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Using Google Trends to assess the impact of Global Public Health Days on online health information-seeking behaviour in Arabian peninsula

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journal contribution
posted on 05.01.2022, 16:40 authored by Aymane Ajbar, Thomas A Shepherd, Michelle Robinson, Christian D Mallen, James A Prior

Background: Global Public Health Days (GPHD) are public health interventions which serve to improve public awareness of specific health conditions. Google Trends is a publicly available tool that allows the user to view the popularity of a searched keyword during a specified time period and across a predetermined region. Our objective was to use Google Trends to assess the impact of four GPHD (World Heart Day, World Mental Health Day, World Diabetes Day and World Hypertension Day) on online health information-seeking behaviour (OHISB), 4 weeks before and a week after the GPHD, across six countries of the Arabian Peninsula (Bahrain, Kuwait, Oman, Qatar, Saudi Arabia and United Arab Emirates).

Methods: Relative Search Volume (RSV) was extracted for the aforementioned countries from 28 days before the GPHD and 7 days afterwards. Statistical analysis, undertaken using joinpoint regression software, showed that GPHD have significant changes for Saudi Arabia (Diabetes, Mental Health and Heart day) and UAE (Mental Health day) but were short-lived with a fall in RSV of up to 80% after peak interest.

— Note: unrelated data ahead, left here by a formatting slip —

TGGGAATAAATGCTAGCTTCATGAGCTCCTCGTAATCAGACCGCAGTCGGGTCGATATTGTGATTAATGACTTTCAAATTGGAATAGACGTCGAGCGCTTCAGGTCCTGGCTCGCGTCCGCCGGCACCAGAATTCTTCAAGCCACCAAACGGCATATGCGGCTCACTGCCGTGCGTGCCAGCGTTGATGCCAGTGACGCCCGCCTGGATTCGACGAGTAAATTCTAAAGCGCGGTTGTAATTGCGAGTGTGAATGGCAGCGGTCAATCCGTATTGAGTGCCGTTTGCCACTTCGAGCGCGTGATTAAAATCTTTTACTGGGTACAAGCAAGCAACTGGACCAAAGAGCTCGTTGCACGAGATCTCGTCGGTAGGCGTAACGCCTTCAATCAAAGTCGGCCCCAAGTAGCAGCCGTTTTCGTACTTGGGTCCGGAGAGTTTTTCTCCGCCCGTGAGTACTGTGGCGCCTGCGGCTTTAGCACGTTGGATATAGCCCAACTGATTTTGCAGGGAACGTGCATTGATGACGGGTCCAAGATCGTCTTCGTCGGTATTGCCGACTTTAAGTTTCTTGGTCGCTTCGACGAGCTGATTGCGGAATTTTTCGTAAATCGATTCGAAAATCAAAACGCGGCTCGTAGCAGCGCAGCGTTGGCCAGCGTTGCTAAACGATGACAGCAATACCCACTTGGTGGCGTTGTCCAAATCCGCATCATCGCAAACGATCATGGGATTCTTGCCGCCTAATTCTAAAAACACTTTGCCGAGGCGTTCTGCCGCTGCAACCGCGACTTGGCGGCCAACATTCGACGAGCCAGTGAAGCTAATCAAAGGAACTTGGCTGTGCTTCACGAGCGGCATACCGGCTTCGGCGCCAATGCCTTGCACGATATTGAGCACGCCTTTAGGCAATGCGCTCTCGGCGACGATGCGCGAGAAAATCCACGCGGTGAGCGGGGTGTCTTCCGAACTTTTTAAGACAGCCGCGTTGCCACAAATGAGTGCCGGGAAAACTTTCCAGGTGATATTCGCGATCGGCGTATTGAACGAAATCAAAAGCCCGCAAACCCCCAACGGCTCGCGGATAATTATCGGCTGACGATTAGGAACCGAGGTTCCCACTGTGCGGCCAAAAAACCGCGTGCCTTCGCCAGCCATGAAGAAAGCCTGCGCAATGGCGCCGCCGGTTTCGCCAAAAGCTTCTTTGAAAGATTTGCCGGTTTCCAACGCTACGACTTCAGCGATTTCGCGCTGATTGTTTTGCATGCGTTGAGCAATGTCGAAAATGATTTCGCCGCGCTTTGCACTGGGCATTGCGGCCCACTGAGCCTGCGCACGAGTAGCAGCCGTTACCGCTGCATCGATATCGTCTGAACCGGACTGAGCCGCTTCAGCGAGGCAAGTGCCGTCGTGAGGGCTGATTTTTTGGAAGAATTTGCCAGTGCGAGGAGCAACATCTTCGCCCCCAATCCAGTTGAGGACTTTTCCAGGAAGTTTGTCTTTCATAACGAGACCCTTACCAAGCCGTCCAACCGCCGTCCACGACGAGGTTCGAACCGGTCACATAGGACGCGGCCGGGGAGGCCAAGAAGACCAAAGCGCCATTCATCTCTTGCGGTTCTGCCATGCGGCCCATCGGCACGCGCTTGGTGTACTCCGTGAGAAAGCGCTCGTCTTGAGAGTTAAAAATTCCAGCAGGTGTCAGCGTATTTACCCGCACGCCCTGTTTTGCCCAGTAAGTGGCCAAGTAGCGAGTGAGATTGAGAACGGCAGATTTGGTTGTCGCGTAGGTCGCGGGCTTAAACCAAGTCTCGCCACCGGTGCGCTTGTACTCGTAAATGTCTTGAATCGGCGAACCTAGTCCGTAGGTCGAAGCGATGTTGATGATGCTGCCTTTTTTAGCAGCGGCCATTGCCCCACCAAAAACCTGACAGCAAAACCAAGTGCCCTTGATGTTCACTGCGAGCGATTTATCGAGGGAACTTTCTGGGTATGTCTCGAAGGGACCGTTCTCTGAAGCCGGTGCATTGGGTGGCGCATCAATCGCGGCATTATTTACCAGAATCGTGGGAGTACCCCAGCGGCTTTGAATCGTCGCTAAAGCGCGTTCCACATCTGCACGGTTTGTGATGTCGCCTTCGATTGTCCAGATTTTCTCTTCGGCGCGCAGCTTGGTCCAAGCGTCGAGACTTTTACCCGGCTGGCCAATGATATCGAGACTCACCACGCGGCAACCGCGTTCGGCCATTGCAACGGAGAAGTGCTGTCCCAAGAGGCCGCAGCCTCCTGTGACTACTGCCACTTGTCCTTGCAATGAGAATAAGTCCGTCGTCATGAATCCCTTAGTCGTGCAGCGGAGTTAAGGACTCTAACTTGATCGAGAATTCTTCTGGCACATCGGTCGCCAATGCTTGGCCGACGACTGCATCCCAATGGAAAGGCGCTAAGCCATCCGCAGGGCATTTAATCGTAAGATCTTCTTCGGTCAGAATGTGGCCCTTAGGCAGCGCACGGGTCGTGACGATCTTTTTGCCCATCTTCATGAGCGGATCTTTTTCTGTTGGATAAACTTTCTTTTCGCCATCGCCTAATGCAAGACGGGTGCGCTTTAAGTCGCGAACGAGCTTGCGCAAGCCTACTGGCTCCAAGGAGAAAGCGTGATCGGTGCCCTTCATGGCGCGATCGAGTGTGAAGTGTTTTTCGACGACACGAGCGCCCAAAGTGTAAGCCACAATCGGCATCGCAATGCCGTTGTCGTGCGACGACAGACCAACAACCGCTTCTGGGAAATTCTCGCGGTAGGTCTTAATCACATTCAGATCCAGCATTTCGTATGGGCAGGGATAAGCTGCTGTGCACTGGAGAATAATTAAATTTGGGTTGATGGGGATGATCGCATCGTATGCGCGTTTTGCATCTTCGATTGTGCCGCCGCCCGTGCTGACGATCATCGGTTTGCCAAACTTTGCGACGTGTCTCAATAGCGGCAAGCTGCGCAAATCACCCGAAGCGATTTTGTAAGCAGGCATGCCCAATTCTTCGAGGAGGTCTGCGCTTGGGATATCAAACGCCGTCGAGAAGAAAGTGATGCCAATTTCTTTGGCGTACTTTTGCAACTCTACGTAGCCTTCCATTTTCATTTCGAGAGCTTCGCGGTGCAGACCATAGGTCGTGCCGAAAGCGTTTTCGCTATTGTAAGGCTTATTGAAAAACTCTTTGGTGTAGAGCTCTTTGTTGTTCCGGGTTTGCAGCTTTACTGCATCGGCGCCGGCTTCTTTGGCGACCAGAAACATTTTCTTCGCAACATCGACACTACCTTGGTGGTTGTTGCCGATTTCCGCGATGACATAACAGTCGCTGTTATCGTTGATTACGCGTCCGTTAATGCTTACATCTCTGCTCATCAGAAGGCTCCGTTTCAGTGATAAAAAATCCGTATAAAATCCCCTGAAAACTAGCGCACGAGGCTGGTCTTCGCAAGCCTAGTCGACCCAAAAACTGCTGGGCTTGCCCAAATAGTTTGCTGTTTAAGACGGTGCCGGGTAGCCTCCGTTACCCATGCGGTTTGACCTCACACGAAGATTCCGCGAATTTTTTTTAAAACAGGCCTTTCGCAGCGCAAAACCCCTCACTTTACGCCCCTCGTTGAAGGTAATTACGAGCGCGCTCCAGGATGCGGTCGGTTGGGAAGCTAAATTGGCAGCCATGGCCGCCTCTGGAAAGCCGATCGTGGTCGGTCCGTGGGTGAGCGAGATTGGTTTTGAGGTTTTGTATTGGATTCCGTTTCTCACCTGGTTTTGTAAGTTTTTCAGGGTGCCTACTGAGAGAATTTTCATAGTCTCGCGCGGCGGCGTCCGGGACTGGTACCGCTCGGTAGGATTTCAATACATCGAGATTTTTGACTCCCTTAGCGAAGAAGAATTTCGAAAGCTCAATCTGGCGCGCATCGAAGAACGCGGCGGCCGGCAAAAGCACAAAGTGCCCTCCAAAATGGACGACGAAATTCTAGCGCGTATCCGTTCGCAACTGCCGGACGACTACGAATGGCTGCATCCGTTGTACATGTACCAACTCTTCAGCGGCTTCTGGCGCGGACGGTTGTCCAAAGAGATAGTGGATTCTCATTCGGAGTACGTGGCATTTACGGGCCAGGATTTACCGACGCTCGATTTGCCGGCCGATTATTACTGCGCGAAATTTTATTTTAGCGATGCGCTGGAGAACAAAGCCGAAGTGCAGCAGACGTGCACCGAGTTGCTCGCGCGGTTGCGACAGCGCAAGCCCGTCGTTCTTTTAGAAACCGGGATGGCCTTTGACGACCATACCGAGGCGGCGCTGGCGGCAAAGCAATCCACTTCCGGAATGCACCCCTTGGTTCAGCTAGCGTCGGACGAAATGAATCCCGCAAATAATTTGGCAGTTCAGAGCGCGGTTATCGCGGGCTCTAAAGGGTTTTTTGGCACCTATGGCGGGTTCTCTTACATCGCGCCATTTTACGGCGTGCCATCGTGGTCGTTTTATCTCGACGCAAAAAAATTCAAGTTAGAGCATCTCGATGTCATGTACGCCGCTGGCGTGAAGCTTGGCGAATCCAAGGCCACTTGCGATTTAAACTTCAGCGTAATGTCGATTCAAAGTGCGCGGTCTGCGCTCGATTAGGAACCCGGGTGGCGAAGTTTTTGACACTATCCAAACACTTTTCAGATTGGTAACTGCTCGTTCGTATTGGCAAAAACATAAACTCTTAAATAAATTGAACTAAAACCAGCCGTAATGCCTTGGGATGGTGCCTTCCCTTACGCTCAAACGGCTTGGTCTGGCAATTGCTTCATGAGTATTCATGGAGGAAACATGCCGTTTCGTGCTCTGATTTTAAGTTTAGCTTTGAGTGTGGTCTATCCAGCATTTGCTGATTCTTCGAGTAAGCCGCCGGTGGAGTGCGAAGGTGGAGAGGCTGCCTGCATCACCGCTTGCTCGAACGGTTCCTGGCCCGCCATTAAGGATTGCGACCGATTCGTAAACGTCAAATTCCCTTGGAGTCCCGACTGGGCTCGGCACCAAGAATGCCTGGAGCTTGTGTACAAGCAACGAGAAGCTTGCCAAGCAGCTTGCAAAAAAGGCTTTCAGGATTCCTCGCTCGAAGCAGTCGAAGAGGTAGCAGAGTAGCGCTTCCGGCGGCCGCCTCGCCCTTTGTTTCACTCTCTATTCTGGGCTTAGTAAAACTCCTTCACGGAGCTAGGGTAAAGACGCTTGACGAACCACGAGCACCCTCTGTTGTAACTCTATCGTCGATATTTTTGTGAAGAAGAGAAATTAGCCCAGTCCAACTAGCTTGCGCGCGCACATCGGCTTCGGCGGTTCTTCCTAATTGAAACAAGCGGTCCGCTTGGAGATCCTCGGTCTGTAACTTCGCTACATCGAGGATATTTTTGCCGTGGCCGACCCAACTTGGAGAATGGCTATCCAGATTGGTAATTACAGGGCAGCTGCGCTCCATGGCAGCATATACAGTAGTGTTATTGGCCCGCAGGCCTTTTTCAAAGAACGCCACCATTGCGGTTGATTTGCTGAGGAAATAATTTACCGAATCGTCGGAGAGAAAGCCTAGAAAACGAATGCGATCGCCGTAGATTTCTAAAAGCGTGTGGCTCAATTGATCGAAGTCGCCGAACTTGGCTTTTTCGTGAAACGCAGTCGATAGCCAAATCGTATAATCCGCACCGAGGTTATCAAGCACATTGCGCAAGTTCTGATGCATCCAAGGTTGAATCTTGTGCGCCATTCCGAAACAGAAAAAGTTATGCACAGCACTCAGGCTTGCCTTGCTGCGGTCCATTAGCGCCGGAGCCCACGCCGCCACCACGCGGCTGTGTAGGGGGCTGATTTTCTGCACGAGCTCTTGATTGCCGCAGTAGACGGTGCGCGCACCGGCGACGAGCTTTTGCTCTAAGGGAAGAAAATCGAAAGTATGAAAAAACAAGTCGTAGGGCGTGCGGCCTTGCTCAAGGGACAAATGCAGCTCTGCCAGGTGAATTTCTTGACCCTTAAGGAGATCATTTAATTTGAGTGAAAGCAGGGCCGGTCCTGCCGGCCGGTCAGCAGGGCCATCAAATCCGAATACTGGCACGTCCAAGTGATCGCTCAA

Conclusion: GPHD appears to be effective in some countries while further research is needed to investigate the reason of its limitations.

Funding

NIHR Applied Research Collaboration (ARC) West Midlands

NIHR School for Primary Care Research

NIHR Research Professorship in General Practice (NIHR-RP-2014-04-026)

History

Comments

The original article is available at https://jepha.springeropen.com/

Published Citation

Ajbar A, Shepherd TA, Robinson M, Mallen CD, Prior JA. Using Google Trends to assess the impact of Global Public Health Days on online health information-seeking behaviour in Arabian peninsula. J Egypt Public Health Assoc. 2021;96(1):4.

Publication Date

17 February 2021

PubMed ID

33595811

Department/Unit

  • RCSI Bahrain

Publisher

Springer Open

Version

  • Published Version (Version of Record)